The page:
L1 cache is also usually split two ways, into the instruction cache and the data cache. The instruction cache deals with the information about the operation that the CPU has to perform, while the data cache holds the data on which the operation is to be performed.
L2 (Level 2) cache is slower than L1 cache, but bigger in size. Its size typically varies between 256KB to 8MB, although the newer, powerful CPUs tend to go past that. L2 cache holds data that is likely to be accessed by the CPU next. In most modern CPUs, the L1 and L2 caches are present on the CPU cores themselves, with each core getting its own cache.
L3 (Level 3) cache is the largest cache memory unit, and also the slowest one. It can range between 4MB to upwards of 50MB. Modern CPUs have dedicated space on the CPU die for the L3 cache, and it takes up a large chunk of the space.
Cache Hit or Miss and Latency
The data flows from the RAM to the L3 cache, then the L2, and finally L1. When the processor is looking for data to carry out an operation, it first tries to find it in the L1 cache. If the CPU is able to find it, the condition is called a cache hit. It then proceeds to find it in L2, and then L3.
If it doesn’t find the data, it tries to access it from the main memory. This is called a cache miss.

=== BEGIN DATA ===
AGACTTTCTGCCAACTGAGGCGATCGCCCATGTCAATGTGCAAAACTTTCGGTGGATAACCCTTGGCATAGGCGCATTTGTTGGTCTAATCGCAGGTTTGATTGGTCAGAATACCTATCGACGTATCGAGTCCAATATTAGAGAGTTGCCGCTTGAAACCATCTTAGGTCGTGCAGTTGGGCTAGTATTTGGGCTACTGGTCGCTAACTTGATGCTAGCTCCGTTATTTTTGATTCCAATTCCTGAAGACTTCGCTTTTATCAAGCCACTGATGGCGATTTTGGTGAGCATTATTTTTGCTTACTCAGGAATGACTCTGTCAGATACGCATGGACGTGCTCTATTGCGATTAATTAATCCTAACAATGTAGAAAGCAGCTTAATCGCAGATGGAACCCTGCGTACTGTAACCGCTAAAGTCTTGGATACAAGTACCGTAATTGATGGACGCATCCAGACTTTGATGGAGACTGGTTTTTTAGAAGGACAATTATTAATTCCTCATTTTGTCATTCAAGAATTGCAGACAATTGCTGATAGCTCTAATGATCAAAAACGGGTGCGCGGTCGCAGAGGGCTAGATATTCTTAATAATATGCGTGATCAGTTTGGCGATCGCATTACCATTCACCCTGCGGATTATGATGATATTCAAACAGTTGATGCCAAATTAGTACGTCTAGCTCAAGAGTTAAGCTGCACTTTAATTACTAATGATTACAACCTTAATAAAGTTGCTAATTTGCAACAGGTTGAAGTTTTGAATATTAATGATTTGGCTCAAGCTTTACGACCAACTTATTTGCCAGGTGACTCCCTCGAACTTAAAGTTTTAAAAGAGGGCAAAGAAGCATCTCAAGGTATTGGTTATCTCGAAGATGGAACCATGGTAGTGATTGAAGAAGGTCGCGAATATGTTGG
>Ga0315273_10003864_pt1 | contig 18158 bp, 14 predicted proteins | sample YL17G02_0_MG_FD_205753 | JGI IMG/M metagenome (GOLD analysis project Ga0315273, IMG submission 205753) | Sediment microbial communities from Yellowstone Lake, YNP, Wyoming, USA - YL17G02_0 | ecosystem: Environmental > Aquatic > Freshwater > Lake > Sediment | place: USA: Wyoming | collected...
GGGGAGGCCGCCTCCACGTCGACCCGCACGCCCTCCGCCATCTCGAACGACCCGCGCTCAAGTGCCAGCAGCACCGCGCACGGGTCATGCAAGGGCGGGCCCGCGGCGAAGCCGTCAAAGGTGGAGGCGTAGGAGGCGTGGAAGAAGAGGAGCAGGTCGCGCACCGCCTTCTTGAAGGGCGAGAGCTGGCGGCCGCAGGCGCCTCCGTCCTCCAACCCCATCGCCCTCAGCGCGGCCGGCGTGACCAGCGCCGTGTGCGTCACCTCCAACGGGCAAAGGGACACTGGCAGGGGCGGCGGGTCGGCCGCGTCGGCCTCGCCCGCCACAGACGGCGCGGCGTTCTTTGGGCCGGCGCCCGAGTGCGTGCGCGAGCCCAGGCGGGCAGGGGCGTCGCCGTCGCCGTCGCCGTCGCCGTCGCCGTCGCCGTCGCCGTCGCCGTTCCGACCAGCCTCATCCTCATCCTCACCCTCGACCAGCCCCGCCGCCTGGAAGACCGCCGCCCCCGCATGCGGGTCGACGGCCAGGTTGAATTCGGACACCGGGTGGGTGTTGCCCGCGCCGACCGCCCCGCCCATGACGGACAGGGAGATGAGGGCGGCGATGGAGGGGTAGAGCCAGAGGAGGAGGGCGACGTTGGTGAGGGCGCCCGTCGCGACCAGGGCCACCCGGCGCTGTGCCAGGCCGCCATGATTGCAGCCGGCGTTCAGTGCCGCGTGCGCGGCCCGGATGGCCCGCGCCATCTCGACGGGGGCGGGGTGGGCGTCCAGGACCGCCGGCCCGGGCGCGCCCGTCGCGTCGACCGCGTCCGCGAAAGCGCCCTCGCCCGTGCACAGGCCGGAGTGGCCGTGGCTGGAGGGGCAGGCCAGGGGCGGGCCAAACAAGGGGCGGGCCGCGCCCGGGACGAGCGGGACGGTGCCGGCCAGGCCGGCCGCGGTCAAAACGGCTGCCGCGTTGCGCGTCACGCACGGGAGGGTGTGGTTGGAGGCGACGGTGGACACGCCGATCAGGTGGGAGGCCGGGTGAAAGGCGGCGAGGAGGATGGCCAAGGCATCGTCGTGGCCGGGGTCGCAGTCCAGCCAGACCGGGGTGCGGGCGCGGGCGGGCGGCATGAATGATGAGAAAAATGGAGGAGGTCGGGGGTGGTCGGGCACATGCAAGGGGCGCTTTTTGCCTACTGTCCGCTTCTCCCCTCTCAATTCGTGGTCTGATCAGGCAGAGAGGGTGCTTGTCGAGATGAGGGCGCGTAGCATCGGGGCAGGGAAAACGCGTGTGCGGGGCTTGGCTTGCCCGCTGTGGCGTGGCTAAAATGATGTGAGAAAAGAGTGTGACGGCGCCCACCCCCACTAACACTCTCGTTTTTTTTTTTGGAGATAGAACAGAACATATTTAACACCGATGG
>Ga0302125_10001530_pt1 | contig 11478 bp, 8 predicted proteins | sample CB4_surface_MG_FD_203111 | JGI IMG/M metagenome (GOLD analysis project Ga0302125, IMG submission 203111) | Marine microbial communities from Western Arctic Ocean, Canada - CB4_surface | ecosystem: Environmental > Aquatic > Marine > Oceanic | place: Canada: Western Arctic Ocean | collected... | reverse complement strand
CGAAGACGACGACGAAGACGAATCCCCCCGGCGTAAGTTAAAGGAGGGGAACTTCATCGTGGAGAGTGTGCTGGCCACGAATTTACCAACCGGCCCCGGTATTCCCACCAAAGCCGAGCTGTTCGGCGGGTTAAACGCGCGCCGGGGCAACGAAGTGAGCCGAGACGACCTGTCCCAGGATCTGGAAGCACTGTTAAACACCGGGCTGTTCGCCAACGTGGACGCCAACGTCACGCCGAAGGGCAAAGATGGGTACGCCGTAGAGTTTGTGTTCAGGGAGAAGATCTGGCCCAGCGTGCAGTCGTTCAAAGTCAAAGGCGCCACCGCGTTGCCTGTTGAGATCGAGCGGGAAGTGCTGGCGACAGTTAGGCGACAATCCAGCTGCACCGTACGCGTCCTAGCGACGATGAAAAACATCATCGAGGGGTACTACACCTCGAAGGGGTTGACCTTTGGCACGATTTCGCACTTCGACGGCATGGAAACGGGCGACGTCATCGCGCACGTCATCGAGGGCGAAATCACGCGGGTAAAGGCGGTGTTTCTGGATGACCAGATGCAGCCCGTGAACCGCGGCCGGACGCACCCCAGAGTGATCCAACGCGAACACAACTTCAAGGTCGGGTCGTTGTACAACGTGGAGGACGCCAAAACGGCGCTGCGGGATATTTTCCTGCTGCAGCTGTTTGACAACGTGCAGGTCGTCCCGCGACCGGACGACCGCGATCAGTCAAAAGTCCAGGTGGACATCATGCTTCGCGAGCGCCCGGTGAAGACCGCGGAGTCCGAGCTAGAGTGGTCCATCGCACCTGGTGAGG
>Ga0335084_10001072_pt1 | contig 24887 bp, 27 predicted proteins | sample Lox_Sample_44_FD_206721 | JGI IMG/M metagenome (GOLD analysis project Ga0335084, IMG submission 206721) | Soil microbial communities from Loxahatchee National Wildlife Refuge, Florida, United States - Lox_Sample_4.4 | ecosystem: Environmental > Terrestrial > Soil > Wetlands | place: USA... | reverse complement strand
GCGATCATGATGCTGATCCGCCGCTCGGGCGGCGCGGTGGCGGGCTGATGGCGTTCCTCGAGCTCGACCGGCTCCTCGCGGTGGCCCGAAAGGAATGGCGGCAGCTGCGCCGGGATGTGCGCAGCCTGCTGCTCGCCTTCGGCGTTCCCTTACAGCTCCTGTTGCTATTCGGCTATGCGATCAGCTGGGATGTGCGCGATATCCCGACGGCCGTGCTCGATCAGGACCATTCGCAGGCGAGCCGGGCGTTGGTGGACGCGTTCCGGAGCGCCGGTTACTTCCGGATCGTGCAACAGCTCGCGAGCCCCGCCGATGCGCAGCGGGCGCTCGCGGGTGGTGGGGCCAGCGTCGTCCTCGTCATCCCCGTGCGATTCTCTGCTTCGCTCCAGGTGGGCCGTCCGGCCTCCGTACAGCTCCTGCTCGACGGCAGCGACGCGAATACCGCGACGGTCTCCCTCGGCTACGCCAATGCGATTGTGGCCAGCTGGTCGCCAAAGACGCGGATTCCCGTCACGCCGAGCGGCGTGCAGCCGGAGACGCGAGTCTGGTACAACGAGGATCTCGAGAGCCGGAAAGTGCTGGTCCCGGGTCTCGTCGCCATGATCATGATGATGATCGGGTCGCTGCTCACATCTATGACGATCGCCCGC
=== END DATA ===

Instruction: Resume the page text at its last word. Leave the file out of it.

Now, as we know, the cache is designed to speed up the back and forth of information between the main memory and the CPU. The time needed to access data from memory is called Latency. L1 has the lowest latency, being the fastest, and closest to the core, and L3 has the highest. The latency increases by a lot when there is a cache miss. This is because the CPU has to get the data from the main memory.
As computers get faster and better, we are seeing a decrease in latency. We have low latency DDR4 RAM now, and super fast SSDs with low access times as the primary storage, both of which significantly cut down on the overall latency. If you want to know more about how RAM works, here is our quick and dirty guide to RAM .
Earlier, cache designs used to have the L2 and L3 caches outside the CPU, which had a negative effect on the latency.
However, the advancements in fabrication processes related to CPU transistors have made it possible to fit billions of transistors in a smaller space than before. As a result, more room is left for cache, which lets the cache be as close to the core as possible, significantly cutting down latency.
The Future of Cache
Cache design is always evolving, especially as memory gets cheaper, faster, and denser. Intel and AMD have had their fair share of experimentation with cache designs, with Intel even experimenting with an L4 cache. The CPU market is moving forward faster than ever now.
With that, we are bound to see cache design keep up with the ever-growing power of CPUs.
Additionally, there is a lot being done to cut down the bottlenecks that modern computers have. Reducing memory latency is perhaps the single biggest part of it. The industry is working towards solutions for the same, and the future looks really promising.
You might have even heard about Intel Optane, which can be used as a sort of a hybrid external cache. If you haven’t, check out our article exploring the potential applications of Intel Optane .